It's a temptation tough to resist.

But the Atlanta Journal Constitution did just fine with this one: Schwarzenegger (there, it fits fine). It's about headline writers' struggles to get Arnold's name in print. To be honest, Schwarzenegger is rarely showing up in headlines where I work, The Wichita Eagle. Our fallback? Arnold.

It seldom works, but it's fun for about five minutes anyway:

Try the Gender Genie, an algorithm that tries to determine your gender simply by what you write.

Sunday, August 24, 2003

What is reporters' problem with the word "relatives"? It's like using it in a story will cast a plague on your "family members." Sheesh.

So reporters, listen up:

"Relatives" is shorter than "family members."

Saturday, August 23, 2003

I just noticed that one of the changes recommended at the New York Times is to "revise the centralized management of copy editors, with the aim of aligning those editors more closely with the desks they serve."

Can anyone translate that for me?

Another review of the Chicago Manual of Style. Am I sick for thinking these are fun to read?

Screw Big Brother. is watching.

I've visited several Web sites that boasted an ad that addressed me by name. It's freaky the first time it happens, and Amazon knows it. They link to an explainer on the bottom of the ads: How do we know your name?

Five bands I've never seen that I'd drive five hours to see:
1. McLusky
2. Beulah
3. Hot Hot Heat
4. Built to Spill
5. The Strokes

Five bands I have seen but still merit the five-hour drive to see again:
1. Spoon
2. Superchunk
3. The New Pornographers
4. Magnetic Fields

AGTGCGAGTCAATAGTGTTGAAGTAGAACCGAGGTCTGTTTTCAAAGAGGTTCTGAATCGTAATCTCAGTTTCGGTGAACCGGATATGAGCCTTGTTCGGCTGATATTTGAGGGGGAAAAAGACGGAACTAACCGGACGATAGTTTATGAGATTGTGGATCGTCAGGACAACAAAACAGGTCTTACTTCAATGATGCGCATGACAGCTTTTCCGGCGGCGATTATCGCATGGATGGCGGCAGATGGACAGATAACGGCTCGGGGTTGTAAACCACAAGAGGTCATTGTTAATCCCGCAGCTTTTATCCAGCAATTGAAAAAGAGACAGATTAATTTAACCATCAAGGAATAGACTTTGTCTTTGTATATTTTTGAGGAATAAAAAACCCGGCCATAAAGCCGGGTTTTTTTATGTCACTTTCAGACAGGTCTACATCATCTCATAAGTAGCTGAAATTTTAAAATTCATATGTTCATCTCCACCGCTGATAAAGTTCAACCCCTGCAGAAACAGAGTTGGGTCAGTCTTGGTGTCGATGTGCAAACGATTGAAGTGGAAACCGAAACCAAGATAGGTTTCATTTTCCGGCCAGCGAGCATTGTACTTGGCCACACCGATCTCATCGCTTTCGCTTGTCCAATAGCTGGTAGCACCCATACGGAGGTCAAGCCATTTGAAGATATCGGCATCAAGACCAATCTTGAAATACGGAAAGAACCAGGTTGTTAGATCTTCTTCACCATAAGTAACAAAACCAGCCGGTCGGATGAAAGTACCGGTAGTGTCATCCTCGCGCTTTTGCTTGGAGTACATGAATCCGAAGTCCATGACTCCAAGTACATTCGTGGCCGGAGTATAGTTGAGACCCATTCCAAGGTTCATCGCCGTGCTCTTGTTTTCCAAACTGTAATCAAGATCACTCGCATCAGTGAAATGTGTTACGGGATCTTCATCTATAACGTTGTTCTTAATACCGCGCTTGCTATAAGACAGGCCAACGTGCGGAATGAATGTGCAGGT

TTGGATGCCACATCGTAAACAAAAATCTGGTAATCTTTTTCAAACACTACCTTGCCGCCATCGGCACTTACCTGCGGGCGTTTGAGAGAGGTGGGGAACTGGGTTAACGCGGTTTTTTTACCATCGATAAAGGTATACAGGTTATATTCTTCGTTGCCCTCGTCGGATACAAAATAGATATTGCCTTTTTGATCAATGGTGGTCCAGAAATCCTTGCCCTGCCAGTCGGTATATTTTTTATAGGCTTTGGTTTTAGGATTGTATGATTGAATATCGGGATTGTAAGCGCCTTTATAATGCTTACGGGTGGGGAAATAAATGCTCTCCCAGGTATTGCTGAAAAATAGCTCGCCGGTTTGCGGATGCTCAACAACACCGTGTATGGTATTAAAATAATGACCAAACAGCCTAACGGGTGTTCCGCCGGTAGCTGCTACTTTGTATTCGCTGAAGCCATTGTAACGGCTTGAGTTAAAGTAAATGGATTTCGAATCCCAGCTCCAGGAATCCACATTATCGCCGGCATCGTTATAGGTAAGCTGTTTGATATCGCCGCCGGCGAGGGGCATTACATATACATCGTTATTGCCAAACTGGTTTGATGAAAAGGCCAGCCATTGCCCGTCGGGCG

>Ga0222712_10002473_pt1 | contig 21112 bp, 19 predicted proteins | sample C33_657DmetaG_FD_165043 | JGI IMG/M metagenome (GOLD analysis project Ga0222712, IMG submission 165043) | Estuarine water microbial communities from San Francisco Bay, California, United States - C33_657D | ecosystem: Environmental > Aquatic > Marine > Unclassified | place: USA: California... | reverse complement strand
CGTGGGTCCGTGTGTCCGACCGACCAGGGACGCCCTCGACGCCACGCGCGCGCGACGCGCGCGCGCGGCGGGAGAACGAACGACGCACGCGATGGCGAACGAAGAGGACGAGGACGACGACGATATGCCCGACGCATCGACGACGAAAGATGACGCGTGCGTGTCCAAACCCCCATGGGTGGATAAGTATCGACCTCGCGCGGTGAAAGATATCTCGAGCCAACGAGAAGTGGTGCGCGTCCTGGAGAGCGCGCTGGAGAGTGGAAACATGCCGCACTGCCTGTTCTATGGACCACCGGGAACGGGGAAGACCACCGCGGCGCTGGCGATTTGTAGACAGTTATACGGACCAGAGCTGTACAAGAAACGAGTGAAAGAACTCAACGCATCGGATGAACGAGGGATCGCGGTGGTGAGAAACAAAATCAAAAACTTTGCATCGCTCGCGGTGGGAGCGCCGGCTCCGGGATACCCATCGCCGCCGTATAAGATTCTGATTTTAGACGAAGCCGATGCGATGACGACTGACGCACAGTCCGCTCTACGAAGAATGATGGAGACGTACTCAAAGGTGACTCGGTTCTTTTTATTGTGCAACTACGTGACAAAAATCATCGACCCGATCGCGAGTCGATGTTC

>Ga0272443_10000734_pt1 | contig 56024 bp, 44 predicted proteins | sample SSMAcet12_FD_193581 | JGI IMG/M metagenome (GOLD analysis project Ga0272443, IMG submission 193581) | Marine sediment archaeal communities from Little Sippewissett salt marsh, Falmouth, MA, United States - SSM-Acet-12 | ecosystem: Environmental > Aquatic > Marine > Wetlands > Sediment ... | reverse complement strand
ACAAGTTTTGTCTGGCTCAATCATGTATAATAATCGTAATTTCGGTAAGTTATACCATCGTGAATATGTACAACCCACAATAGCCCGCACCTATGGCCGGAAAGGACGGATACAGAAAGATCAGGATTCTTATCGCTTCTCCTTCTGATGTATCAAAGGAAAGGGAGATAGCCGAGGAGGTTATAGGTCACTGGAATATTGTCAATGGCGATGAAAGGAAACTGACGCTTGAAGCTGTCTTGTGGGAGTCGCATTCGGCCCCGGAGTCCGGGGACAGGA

5. Versus

Five bands that have broken up but should go on a reunion tour for my benefit:
1. The Pixies
2. Pavement
3. Butterglory
4. Guv'ner
5. Heavenly

Friday, August 22, 2003

I drove the 2.5 hours to Lawrence, Kan., last night to see the New Pornographers, a poppy six-piece all-star band out of Vancouver. With keyboards. I love keyboards.

There's a pattern emerging in my trips to Lawrence:

1. Get there early to buy tickets, in the off chance a show will sell out (like Spoon last month).

2. Go to the Replay Lounge to play hours of pinball — time usually equally split betweent the Playboy machine and the Magic Theatre. Drink pitchers of Pabst Blue Ribbon.

3. Take a break to walk across Massachusetts to Papa Keno's Pizzeria. Eat a delicious slice of pizza with mushroom and feta, and some breadsticks that are probably (i.e. assuredly) unnecessary. Top it all of with refreshing Mr. Pibb (not available in Wichita).

4. Kill another hour or so at the Replay. Finish another — ill-advised — pitcher of PBR.

5. Head to the Bottleneck for the show.

It's a great pattern, one I'd like to repeat weekly. Alas, there aren't shows good enough to merit weekly visits to Lawrence. But the scheduled concerts in the coming months bode well for repeat visits.

The New Pornographers were fantastic. Neko Case, voted's Sexiest Babe if Indie Rock, was indeed a looker. The drummer was intense. The songs were masterful, even if the keyboard was mixed a little low.

The set list:
Electric Version
The End of Medicine
To Wild Homes
The Laws Have Changed
Mystery Hours
The Body Says No
Ballad of a Comeback Kid
Mass Romantic
Testament to Youth in Verse